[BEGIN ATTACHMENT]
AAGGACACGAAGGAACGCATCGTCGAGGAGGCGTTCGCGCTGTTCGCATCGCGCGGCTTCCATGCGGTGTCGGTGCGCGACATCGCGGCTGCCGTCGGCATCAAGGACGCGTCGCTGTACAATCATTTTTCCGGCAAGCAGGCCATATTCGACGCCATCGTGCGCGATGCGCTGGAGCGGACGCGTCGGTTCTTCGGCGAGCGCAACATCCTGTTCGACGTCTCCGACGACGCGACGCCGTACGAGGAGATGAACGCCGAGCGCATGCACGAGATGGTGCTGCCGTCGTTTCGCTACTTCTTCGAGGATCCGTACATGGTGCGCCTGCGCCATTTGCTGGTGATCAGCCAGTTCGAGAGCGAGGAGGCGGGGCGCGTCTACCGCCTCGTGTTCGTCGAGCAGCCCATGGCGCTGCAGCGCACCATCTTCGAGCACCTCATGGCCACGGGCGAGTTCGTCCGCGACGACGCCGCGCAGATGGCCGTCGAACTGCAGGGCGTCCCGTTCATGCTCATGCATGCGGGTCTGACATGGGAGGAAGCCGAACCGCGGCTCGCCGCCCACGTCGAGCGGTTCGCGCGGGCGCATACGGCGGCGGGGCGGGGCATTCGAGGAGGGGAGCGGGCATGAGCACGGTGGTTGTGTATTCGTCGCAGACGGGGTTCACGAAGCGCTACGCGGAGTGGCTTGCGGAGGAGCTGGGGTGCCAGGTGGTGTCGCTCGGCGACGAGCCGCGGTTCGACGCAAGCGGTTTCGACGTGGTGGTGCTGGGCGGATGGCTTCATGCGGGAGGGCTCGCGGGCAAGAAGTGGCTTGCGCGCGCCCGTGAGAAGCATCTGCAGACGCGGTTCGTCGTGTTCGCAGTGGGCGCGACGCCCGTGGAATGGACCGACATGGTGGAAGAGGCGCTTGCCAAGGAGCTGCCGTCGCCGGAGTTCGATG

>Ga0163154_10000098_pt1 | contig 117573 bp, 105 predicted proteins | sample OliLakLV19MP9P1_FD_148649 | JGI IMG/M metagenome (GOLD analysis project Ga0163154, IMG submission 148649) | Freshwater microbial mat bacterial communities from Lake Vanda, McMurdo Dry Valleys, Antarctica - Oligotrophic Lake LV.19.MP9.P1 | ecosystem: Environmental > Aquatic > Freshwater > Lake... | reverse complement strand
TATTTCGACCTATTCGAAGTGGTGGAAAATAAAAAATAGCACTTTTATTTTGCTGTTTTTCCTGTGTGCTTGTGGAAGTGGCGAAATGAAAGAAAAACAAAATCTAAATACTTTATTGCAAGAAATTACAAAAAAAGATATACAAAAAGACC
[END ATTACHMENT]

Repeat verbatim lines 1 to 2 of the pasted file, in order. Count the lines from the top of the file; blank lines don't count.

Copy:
AAGGACACGAAGGAACGCATCGTCGAGGAGGCGTTCGCGCTGTTCGCATCGCGCGGCTTCCATGCGGTGTCGGTGCGCGACATCGCGGCTGCCGTCGGCATCAAGGACGCGTCGCTGTACAATCATTTTTCCGGCAAGCAGGCCATATTCGACGCCATCGTGCGCGATGCGCTGGAGCGGACGCGTCGGTTCTTCGGCGAGCGCAACATCCTGTTCGACGTCTCCGACGACGCGACGCCGTACGAGGAGATGAACGCCGAGCGCATGCACGAGATGGTGCTGCCGTCGTTTCGCTACTTCTTCGAGGATCCGTACATGGTGCGCCTGCGCCATTTGCTGGTGATCAGCCAGTTCGAGAGCGAGGAGGCGGGGCGCGTCTACCGCCTCGTGTTCGTCGAGCAGCCCATGGCGCTGCAGCGCACCATCTTCGAGCACCTCATGGCCACGGGCGAGTTCGTCCGCGACGACGCCGCGCAGATGGCCGTCGAACTGCAGGGCGTCCCGTTCATGCTCATGCATGCGGGTCTGACATGGGAGGAAGCCGAACCGCGGCTCGCCGCCCACGTCGAGCGGTTCGCGCGGGCGCATACGGCGGCGGGGCGGGGCATTCGAGGAGGGGAGCGGGCATGAGCACGGTGGTTGTGTATTCGTCGCAGACGGGGTTCACGAAGCGCTACGCGGAGTGGCTTGCGGAGGAGCTGGGGTGCCAGGTGGTGTCGCTCGGCGACGAGCCGCGGTTCGACGCAAGCGGTTTCGACGTGGTGGTGCTGGGCGGATGGCTTCATGCGGGAGGGCTCGCGGGCAAGAAGTGGCTTGCGCGCGCCCGTGAGAAGCATCTGCAGACGCGGTTCGTCGTGTTCGCAGTGGGCGCGACGCCCGTGGAATGGACCGACATGGTGGAAGAGGCGCTTGCCAAGGAGCTGCCGTCGCCGGAGTTCGATG

>Ga0163154_10000098_pt1 | contig 117573 bp, 105 predicted proteins | sample OliLakLV19MP9P1_FD_148649 | JGI IMG/M metagenome (GOLD analysis project Ga0163154, IMG submission 148649) | Freshwater microbial mat bacterial communities from Lake Vanda, McMurdo Dry Valleys, Antarctica - Oligotrophic Lake LV.19.MP9.P1 | ecosystem: Environmental > Aquatic > Freshwater > Lake... | reverse complement strand